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Knives From the
Texas Hill Country

Since 1978

830-798-7744

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How-to Filework a Fixed Blade Knife

 

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This page is created for those that have been wanting to know
how to go about doing filework on their fixed-blade knife.

This is a short archive of most of the steps involved with
fileworking a fixed-blade knife with a vine pattern.


Please keep in mind that this is only one way of
very many ways to accomplish the same thing.
What works for me may not work for you.
This is intended as a guide to get started and assist in basic knowledge.
Have thoughts or ideas??? Let me know.
Rocket       Handmade Knives tutorial for a vine filework on a fixed blade knife

The above picture shows the finished piece.
Scroll down the page to view
the steps required to make this filework possible.


The first photograph shows the knife ready for heat-treatment.
Filework must be accomplished before heat-treatment to save a lot of
extra work and save some tools. Once the blade is heat-treated,
it will take diamond cutters to work the steel.
To learn how a knife has made it to this point, go to the
Rocket Knives tutorial on how to make a fixed blade knife.
Rocket Knives tutorial for fileworking a fixed blade knife This shows the piece, including the guard,
and before heat-treatment.
The part that will be fileworked is the
spine of the handle tang.

Here are the supplies needed to
accomplish the task. A machinists' scale
(any measuring tool will work), a 3-corner
or handsaw file, an 1/8" round chain saw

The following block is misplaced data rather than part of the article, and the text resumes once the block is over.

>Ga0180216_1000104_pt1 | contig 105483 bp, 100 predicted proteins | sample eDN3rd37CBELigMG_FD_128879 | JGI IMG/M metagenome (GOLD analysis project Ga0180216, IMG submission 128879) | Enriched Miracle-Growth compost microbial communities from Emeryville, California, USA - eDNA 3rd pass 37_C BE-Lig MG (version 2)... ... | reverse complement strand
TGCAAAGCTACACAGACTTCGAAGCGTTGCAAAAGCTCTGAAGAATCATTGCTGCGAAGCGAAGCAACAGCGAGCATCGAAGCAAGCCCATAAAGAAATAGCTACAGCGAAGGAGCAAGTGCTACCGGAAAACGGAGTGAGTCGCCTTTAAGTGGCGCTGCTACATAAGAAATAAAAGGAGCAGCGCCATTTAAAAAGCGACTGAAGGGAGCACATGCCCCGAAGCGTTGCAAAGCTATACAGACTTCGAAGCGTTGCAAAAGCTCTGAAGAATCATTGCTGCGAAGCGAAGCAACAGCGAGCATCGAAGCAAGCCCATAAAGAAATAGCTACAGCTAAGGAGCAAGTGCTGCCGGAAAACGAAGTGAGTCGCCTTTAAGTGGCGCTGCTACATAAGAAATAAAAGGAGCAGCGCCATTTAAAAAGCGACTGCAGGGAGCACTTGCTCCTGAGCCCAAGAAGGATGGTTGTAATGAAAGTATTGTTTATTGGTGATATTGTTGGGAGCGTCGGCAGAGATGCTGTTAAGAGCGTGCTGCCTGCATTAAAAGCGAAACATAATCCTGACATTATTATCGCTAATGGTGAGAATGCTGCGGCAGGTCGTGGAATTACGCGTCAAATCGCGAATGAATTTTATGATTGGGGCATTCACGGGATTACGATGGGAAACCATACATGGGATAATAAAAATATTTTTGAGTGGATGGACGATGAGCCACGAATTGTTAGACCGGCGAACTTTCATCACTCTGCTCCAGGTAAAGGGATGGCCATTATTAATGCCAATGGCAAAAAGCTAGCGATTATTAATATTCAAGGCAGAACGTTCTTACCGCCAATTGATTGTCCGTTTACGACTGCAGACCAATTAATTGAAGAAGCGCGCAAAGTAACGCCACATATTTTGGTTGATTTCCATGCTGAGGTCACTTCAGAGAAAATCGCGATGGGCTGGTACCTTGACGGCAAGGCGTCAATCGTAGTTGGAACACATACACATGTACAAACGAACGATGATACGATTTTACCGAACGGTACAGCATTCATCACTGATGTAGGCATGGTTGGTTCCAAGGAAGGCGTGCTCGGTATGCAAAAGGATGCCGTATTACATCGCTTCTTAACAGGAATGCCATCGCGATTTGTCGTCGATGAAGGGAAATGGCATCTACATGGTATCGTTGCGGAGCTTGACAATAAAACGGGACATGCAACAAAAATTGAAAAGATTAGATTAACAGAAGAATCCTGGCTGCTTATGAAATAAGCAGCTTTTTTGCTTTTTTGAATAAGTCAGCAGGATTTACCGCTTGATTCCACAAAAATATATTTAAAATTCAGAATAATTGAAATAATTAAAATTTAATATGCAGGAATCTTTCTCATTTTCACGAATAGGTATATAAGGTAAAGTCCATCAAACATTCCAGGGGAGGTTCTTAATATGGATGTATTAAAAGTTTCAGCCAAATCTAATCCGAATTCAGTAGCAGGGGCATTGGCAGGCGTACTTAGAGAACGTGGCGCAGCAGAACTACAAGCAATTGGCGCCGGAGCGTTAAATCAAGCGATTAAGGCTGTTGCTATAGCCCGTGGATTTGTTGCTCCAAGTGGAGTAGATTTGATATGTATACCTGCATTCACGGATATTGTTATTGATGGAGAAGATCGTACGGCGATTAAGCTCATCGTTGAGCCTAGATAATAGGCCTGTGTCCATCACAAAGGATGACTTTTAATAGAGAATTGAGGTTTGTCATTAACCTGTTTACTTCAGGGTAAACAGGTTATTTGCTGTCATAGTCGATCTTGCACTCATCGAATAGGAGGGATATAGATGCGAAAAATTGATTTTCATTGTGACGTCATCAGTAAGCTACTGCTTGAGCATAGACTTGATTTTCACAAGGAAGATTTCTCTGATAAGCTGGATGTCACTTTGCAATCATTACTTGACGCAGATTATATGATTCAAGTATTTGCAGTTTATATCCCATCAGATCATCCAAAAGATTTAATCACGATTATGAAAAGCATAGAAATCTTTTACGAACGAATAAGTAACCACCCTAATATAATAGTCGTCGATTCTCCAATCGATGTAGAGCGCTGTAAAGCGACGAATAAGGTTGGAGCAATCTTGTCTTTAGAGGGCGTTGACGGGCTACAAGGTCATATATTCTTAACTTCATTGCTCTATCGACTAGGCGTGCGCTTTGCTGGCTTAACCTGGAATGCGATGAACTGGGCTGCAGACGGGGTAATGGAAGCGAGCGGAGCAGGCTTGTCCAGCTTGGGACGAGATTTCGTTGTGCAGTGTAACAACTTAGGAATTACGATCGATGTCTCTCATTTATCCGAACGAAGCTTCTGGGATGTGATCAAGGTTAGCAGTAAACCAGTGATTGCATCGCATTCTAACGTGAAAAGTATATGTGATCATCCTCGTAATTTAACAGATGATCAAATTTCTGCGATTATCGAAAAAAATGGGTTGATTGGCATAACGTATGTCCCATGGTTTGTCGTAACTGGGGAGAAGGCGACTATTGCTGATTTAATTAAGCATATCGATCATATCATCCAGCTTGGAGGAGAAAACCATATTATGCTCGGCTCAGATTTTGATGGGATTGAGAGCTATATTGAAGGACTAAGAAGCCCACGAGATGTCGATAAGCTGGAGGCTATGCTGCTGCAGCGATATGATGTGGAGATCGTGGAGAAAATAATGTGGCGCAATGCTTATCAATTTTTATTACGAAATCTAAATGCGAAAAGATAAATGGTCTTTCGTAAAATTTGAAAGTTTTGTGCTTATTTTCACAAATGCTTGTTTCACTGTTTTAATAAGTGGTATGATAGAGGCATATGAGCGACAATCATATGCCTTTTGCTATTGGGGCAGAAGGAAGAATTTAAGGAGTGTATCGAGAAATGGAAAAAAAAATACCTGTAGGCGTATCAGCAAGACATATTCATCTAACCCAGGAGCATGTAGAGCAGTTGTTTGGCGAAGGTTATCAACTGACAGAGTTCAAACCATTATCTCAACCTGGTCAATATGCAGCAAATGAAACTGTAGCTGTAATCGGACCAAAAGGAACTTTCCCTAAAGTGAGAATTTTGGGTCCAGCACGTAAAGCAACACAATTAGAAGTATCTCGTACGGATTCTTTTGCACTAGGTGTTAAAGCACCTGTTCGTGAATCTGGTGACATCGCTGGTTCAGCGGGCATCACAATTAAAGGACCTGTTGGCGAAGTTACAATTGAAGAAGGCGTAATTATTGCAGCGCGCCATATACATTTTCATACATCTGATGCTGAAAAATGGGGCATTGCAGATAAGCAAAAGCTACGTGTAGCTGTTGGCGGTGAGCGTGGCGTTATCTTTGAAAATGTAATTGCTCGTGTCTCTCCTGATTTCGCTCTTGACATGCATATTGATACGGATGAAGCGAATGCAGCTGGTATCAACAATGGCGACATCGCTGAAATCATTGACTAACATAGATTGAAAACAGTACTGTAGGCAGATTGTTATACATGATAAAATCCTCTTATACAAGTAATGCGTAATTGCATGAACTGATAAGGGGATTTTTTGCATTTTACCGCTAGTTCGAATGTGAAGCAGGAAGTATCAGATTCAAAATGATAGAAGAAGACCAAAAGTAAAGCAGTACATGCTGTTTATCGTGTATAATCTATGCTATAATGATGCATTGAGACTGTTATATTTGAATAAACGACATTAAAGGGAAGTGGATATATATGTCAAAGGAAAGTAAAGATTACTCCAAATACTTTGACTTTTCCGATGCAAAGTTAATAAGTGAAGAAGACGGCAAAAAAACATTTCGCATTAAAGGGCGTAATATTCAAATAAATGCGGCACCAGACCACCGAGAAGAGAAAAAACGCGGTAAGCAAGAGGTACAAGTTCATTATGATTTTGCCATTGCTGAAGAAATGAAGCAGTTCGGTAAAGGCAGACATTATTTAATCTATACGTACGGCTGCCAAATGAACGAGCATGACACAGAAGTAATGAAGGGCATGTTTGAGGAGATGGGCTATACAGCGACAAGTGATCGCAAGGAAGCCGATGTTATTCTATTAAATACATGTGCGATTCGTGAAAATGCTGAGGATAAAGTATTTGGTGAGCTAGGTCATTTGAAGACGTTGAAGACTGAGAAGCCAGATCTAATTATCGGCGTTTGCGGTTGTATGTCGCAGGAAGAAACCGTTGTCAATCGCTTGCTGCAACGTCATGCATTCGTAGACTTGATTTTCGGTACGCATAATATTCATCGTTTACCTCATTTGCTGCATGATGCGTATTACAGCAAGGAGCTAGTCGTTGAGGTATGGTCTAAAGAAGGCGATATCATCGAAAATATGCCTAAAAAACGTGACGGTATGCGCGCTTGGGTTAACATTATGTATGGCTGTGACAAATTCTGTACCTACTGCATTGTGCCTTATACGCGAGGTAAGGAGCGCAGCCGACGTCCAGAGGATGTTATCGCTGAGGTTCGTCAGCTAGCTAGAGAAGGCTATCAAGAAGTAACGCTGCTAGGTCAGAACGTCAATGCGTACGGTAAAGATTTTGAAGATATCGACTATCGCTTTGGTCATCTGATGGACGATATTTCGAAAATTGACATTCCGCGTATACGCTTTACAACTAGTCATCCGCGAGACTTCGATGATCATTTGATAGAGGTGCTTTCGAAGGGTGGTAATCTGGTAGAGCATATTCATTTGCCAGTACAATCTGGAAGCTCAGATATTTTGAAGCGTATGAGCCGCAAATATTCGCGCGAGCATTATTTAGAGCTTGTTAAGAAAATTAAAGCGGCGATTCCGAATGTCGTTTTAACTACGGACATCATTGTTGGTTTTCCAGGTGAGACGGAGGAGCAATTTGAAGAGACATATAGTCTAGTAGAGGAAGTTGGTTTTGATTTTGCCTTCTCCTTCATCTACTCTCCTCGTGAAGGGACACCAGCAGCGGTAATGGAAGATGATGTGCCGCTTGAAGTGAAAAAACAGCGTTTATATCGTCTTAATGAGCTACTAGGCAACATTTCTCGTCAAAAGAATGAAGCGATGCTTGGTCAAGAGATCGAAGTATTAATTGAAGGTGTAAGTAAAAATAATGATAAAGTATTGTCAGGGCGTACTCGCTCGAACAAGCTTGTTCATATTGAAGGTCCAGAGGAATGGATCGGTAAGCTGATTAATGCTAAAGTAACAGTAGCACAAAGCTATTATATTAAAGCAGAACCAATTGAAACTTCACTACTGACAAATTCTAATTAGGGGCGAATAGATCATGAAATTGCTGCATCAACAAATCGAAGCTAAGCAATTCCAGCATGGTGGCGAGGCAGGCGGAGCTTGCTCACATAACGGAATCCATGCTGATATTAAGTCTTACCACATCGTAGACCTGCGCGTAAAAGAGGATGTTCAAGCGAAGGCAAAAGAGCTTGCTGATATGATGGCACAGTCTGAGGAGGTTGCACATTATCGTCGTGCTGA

file, some scrap wood pieces to hold the
blade in place and the vise to hold it with.

Rocket             Knives tutorial on tools needed to filework a fixed blade knife
Rocket             Knives tutorial on space required to fillework a fixed blade knife

This shows the handle spine with the
guard attached. A mark should be made
where the guard and handle meet.
This will be the "mark of no return".
If you file past this line, you will be filing
into where the guard is soldered to the
blade. Filework past this line could be a
BIG problem later.

Starting at where the mark was made for
the guard, (or somewhere behind that
point) mark the spine as far as you would
like for it to be filed. Marks are made
about 1/4" apart here all the way to the
end of the tang.
Rocket knives close-up of how to filework a fixed blade knife
Rocket Knives tutorial on lines needed to filework a fixed blade knife Starting with the handsaw or 3-corner file,
file every other mark on one side. I have
highlighted in red the file impression left
in the steel. The cut is made at about a 30
degree angle.

Now, the cut is made on the opposite side,
filing on the mark that was not filed from
the other side. Red highlights were made
on every other filing on both sides.

Rocket Knives tutorial on where to file a fixed blade knife
Rocket Knives tutorial on the shape of the cuts needed to filework a fixed blade knife Directly behind the cut made with the 3
corner file, make a new cut with the
round or chain saw file. Leave about 1/16"
between the two cuts to make the leaf
shape later. Cut at approximately the
same 30 degree angle as the first cut.
Do this on both sides. Red highlights are
done on some of the filings in the picture
to better show the file cuts.

Sorry about the picture quality here, but
the idea is pretty clear. The first cut
(3-corner cut) is slightly rolled to make
the leaf point and the round cut is made
to blend into the vine.
Red highlights show the final result.

Rocket Knives tutorial on how to finish up a vine filework on a fixed blade knife
Rocket Knives tutorial on final filework on a fixed blade knife This shows the final work done to finish up
the vine. Red highlights help to distinguish
the filings. Remember to make your filings
pretty deep because there will be some
metal removed upon completion of the
handle. Go back and "true-up" any slips or
mistakes.
This blade is ready for heat-treatment.
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